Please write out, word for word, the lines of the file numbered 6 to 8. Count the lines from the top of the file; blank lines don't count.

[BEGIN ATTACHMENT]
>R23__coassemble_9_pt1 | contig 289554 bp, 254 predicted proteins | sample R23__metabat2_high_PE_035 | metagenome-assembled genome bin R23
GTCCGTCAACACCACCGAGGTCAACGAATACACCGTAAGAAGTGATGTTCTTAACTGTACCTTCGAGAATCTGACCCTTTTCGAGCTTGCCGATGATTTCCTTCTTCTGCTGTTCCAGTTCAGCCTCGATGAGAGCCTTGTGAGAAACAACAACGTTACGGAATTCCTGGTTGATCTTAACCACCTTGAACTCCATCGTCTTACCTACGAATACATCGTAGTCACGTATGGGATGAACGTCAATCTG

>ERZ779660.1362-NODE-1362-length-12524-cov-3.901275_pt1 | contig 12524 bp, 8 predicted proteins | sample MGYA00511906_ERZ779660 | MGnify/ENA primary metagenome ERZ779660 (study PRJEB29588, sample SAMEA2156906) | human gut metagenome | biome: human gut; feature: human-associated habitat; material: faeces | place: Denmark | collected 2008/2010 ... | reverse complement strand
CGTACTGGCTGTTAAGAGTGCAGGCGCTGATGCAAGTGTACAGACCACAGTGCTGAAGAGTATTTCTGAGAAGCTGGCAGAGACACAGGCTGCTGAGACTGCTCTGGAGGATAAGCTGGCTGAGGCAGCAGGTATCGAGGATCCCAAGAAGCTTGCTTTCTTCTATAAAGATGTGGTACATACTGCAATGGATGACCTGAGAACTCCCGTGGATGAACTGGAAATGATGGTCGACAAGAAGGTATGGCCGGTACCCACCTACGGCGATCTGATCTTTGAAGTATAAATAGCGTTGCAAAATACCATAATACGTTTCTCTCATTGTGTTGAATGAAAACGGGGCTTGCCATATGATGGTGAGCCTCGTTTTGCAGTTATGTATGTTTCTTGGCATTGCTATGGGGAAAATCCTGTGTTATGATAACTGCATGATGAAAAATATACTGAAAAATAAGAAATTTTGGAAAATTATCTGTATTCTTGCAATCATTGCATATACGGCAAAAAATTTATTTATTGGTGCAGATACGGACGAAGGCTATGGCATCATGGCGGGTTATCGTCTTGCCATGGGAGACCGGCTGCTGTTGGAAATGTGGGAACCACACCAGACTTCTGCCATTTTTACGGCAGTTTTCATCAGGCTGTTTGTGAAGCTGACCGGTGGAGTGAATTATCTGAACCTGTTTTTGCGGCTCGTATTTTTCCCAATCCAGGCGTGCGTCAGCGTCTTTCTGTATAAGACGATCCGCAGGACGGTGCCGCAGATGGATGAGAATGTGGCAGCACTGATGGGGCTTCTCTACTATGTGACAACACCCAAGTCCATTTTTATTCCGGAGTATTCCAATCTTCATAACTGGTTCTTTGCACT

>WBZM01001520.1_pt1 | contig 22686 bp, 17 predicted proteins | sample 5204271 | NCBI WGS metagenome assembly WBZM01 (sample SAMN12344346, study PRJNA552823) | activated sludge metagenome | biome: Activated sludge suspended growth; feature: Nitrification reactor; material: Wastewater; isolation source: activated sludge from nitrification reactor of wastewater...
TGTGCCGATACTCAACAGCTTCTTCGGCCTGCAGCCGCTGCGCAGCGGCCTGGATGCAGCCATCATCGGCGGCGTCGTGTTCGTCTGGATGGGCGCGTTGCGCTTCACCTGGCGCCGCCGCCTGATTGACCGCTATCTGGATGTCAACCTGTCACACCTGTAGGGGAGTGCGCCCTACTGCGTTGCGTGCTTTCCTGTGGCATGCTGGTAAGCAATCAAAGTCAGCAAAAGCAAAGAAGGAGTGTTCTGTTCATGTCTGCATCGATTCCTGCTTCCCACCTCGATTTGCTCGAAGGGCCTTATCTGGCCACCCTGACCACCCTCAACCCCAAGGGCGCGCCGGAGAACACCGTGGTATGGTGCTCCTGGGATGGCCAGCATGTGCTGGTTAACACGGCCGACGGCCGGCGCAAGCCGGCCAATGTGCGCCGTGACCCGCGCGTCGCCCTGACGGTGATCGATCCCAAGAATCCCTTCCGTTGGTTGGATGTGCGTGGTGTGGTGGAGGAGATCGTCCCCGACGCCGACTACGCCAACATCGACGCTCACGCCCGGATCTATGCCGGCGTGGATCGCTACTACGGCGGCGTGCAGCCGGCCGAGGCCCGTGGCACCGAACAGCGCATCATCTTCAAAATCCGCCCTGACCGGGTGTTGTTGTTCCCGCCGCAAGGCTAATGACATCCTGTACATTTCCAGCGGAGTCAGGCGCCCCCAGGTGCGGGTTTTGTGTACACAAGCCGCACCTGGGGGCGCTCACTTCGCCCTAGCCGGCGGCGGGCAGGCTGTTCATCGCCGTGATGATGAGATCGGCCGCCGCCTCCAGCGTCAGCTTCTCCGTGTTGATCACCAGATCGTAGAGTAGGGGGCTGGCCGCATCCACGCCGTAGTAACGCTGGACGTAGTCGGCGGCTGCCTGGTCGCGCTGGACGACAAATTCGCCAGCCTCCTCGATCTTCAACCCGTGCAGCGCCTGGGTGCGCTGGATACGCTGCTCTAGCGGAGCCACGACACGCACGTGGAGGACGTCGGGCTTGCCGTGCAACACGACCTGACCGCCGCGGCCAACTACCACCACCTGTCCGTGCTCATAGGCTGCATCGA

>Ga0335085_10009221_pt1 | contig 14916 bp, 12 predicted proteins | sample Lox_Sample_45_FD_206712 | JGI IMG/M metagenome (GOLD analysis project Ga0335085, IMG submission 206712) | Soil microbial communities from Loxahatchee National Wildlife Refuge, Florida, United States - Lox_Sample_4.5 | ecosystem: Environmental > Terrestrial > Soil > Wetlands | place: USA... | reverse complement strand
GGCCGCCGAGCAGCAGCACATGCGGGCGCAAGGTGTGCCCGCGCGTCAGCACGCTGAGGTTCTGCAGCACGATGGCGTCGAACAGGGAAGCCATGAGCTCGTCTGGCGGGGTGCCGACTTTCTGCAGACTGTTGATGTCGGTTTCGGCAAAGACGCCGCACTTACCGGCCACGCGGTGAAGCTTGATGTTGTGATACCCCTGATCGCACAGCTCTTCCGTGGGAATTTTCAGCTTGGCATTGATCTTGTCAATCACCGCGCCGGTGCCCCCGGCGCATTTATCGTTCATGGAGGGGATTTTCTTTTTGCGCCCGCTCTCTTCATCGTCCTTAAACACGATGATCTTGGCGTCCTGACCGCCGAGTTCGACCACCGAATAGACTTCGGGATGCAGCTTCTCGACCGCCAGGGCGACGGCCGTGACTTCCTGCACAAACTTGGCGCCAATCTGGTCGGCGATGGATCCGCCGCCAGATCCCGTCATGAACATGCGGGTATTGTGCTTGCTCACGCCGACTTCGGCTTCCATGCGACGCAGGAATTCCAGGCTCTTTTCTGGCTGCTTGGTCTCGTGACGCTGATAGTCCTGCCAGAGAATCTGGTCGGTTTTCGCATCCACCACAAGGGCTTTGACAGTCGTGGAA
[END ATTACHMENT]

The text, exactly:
TGTGCCGATACTCAACAGCTTCTTCGGCCTGCAGCCGCTGCGCAGCGGCCTGGATGCAGCCATCATCGGCGGCGTCGTGTTCGTCTGGATGGGCGCGTTGCGCTTCACCTGGCGCCGCCGCCTGATTGACCGCTATCTGGATGTCAACCTGTCACACCTGTAGGGGAGTGCGCCCTACTGCGTTGCGTGCTTTCCTGTGGCATGCTGGTAAGCAATCAAAGTCAGCAAAAGCAAAGAAGGAGTGTTCTGTTCATGTCTGCATCGATTCCTGCTTCCCACCTCGATTTGCTCGAAGGGCCTTATCTGGCCACCCTGACCACCCTCAACCCCAAGGGCGCGCCGGAGAACACCGTGGTATGGTGCTCCTGGGATGGCCAGCATGTGCTGGTTAACACGGCCGACGGCCGGCGCAAGCCGGCCAATGTGCGCCGTGACCCGCGCGTCGCCCTGACGGTGATCGATCCCAAGAATCCCTTCCGTTGGTTGGATGTGCGTGGTGTGGTGGAGGAGATCGTCCCCGACGCCGACTACGCCAACATCGACGCTCACGCCCGGATCTATGCCGGCGTGGATCGCTACTACGGCGGCGTGCAGCCGGCCGAGGCCCGTGGCACCGAACAGCGCATCATCTTCAAAATCCGCCCTGACCGGGTGTTGTTGTTCCCGCCGCAAGGCTAATGACATCCTGTACATTTCCAGCGGAGTCAGGCGCCCCCAGGTGCGGGTTTTGTGTACACAAGCCGCACCTGGGGGCGCTCACTTCGCCCTAGCCGGCGGCGGGCAGGCTGTTCATCGCCGTGATGATGAGATCGGCCGCCGCCTCCAGCGTCAGCTTCTCCGTGTTGATCACCAGATCGTAGAGTAGGGGGCTGGCCGCATCCACGCCGTAGTAACGCTGGACGTAGTCGGCGGCTGCCTGGTCGCGCTGGACGACAAATTCGCCAGCCTCCTCGATCTTCAACCCGTGCAGCGCCTGGGTGCGCTGGATACGCTGCTCTAGCGGAGCCACGACACGCACGTGGAGGACGTCGGGCTTGCCGTGCAACACGACCTGACCGCCGCGGCCAACTACCACCACCTGTCCGTGCTCATAGGCTGCATCGA

>Ga0335085_10009221_pt1 | contig 14916 bp, 12 predicted proteins | sample Lox_Sample_45_FD_206712 | JGI IMG/M metagenome (GOLD analysis project Ga0335085, IMG submission 206712) | Soil microbial communities from Loxahatchee National Wildlife Refuge, Florida, United States - Lox_Sample_4.5 | ecosystem: Environmental > Terrestrial > Soil > Wetlands | place: USA... | reverse complement strand
GGCCGCCGAGCAGCAGCACATGCGGGCGCAAGGTGTGCCCGCGCGTCAGCACGCTGAGGTTCTGCAGCACGATGGCGTCGAACAGGGAAGCCATGAGCTCGTCTGGCGGGGTGCCGACTTTCTGCAGACTGTTGATGTCGGTTTCGGCAAAGACGCCGCACTTACCGGCCACGCGGTGAAGCTTGATGTTGTGATACCCCTGATCGCACAGCTCTTCCGTGGGAATTTTCAGCTTGGCATTGATCTTGTCAATCACCGCGCCGGTGCCCCCGGCGCATTTATCGTTCATGGAGGGGATTTTCTTTTTGCGCCCGCTCTCTTCATCGTCCTTAAACACGATGATCTTGGCGTCCTGACCGCCGAGTTCGACCACCGAATAGACTTCGGGATGCAGCTTCTCGACCGCCAGGGCGACGGCCGTGACTTCCTGCACAAACTTGGCGCCAATCTGGTCGGCGATGGATCCGCCGCCAGATCCCGTCATGAACATGCGGGTATTGTGCTTGCTCACGCCGACTTCGGCTTCCATGCGACGCAGGAATTCCAGGCTCTTTTCTGGCTGCTTGGTCTCGTGACGCTGATAGTCCTGCCAGAGAATCTGGTCGGTTTTCGCATCCACCACAAGGGCTTTGACAGTCGTGGAA